We split Bellingham and made it over the border, putting us in striking distance of Whistler the next day.

The handoff

Galbraith trails

Right, so this is one of the great Meccas in the world of mountain biking, easily top 5, maybe top 3. We easily could have spent most of the trip in the surrounding area, but the nice thing is, it’s not too long a drive north of Seattle, it wouldn’t be hard to re-visit. We had picked out the trail, Comfortably Numb, as the main target, and were interested in Kill Me Thrill Me too. We scoffed a bit at the advised 3.25 hour ride time on Comfy– clearly the uphill bike-pushing enduro bros had put a drag on the average ride time on this trail.
Comfy Numb was 3.5 hours of some of the hardest riding I’ve done since I left Saratoga Springs, and the similarly aggressive Stables trail system. Actually, I felt like I was in Stables most the time, except for that whole, huge snow-capped mountains thing. The riding was straight up hard, across the board, and never relented. Every foot of progress was made difficult by features, and the trail climbed and descended relentlessly. On the main descent at the end of the trail, I had to stop two or three times – yes, on the downhill – to take a moment and recover!
I think, however, in total, there were only 3-4 features on Comfy that neither Adam or I felt we could not ride.
Once we finished off Comfy, we didn’t have a clear plan. Kill Me seemed to involve a road ride to complete, and the weather had called for thunderstorms in the afternoon. It was still nice out, but I was certainly feeling worked, and the thought of spending another 3 hours on Kill Me, especially if it began to rain, was not appealing. Instead we rallied a fairly fast loop on the Lost Lake blue trails. It was nice to finally open the bikes up a little bit and pedal, but after Comfy, these trails were the numb ones, boring in perspective. Then we hammered the gravel grind Green Lake Loop trail back to the car, sliding into the trail head just as the rain and thunder began! In retrospect, we should have started in the Village and warmed up on the Lost Lake trails, then ridden Comfy. Hitting Comfy with cold legs was extra tough.

Dark woods on Comfortably Numb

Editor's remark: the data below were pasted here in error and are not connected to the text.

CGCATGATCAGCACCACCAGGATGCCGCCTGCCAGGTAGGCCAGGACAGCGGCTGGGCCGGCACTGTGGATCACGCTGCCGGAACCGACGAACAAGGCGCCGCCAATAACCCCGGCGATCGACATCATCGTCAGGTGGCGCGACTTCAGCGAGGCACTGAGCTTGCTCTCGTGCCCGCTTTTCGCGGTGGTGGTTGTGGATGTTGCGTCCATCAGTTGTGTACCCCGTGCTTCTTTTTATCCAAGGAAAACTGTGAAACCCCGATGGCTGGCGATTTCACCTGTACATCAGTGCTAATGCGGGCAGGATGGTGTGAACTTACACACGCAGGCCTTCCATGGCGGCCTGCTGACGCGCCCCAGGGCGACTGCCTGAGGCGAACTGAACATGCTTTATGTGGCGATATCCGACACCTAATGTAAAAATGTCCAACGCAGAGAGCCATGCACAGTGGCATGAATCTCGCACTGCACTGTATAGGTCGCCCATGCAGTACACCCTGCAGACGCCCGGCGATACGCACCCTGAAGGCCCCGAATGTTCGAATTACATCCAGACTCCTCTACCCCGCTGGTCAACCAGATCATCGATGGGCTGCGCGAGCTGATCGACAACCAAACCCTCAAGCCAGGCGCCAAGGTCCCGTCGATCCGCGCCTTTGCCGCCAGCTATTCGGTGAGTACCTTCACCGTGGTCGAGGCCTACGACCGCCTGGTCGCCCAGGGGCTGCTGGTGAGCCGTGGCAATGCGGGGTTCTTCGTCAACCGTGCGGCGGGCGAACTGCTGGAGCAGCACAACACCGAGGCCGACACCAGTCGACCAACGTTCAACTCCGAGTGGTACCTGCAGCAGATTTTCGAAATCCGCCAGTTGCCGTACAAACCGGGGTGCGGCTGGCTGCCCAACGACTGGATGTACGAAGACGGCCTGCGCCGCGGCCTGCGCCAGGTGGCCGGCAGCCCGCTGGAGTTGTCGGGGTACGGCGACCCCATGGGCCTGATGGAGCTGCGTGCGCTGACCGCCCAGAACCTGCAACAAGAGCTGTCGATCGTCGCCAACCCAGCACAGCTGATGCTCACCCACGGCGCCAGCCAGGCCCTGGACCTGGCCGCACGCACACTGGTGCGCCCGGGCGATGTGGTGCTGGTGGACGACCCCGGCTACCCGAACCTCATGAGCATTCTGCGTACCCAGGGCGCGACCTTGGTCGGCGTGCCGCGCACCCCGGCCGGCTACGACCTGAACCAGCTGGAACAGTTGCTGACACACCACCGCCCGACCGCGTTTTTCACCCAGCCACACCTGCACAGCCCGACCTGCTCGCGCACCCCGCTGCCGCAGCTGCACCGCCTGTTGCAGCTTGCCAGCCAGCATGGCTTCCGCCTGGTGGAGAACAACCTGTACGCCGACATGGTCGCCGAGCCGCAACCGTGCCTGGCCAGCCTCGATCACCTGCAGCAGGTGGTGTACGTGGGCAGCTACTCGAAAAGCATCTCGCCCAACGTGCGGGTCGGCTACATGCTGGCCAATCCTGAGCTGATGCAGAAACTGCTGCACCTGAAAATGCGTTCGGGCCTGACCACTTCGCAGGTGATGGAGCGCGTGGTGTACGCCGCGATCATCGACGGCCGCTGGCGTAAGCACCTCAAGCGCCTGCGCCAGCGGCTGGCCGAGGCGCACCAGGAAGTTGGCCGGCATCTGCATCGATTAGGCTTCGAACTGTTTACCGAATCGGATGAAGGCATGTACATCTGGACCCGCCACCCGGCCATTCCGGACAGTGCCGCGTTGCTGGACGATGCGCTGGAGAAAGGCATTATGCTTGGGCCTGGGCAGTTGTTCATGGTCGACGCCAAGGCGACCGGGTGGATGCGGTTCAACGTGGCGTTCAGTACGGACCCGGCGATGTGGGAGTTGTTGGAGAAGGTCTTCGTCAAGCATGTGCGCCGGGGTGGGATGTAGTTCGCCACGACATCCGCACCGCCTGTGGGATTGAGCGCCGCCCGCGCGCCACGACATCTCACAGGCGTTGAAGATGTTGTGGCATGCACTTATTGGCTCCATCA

Dork. Look, I'm even wearing baggies!

Hands down, I had more fun on the Pemby trails than all the others. We rode part of the NIMBY 50 loop, including the Nimby trail, and then Middle Earth, which switchbacked relentlessly for something like 3,500 vertical feet or some such business through a huge variety of forests on a challenging trail. A Kiwi ex-pat named Grant blew by us on the climb and we latched on to follow his wheel as he lead us up Nimby and told of us the race they’d soon have on the trails he was preparing for. I was so jealous. We split at the top of Nimby, climbing further up the Middle Earth Trail, before charging back down Rudys. Rudys was probably my favorite trail of the entire trip, incredible flow with non-stop trail features that made me wonder when the last time was that I felt so pushed by a trail only rated as blue? Next we dropped down a black called Rusty Trombone. There was debate about maybe going down Overnight Sensation next door since that’s the race route, but anyway, Trombone was good enough. There were probably a half dozen features we walked. Part of the challenge however, wasn’t just the features, but the very dry and loose trail surface. We were surfing a lot on the steep trail and it made it tricky to confidently roll into the steeper features. Next we headed over to the Mosquito Lake trails, which had a lot of promise, but turned out to be a bit of a mess to navigate. Pemby could use some improvement on that front, and I hit a wall on patience with the constant map checking (which btw, the paper map is out of date) and app checking, all the while, feeding the namesake insect of the local lake. The long grind of a climb and descent was so satiating, and my hunger was satisfied. My only other comment for Pemby: you guys have some hardcore trails, but what’s up with the names? Don’t answer that, I get it, a bunch of dudes, in the woods, for a long time. Seriously though, sorry to unleash my middle-aged dad, but the trails are really BA on their own, world class, they don’t need lame names that a group of 13 year olds and The Donald would think were cool, or appropriate.

Back down in Pemberton, we found showers in the shiny new rec centre and watched local kids tear it up in the bike park. In retrospect, I think we might have spent another day in Pemby and ridden Mosquito Lake with fresh legs the next day.
We were on the road that afternoon instead on the steep and winding highway to Lillooet, and onward to Mile 100 House area.
We found a place to camp on the shore of Lac La Hache, and temps dove to 26 degrees under the clear cold sky. The next morning we went to check out some low-key single track around Mile 108.

Such good trail!

OK views too.

The kids bike park in town.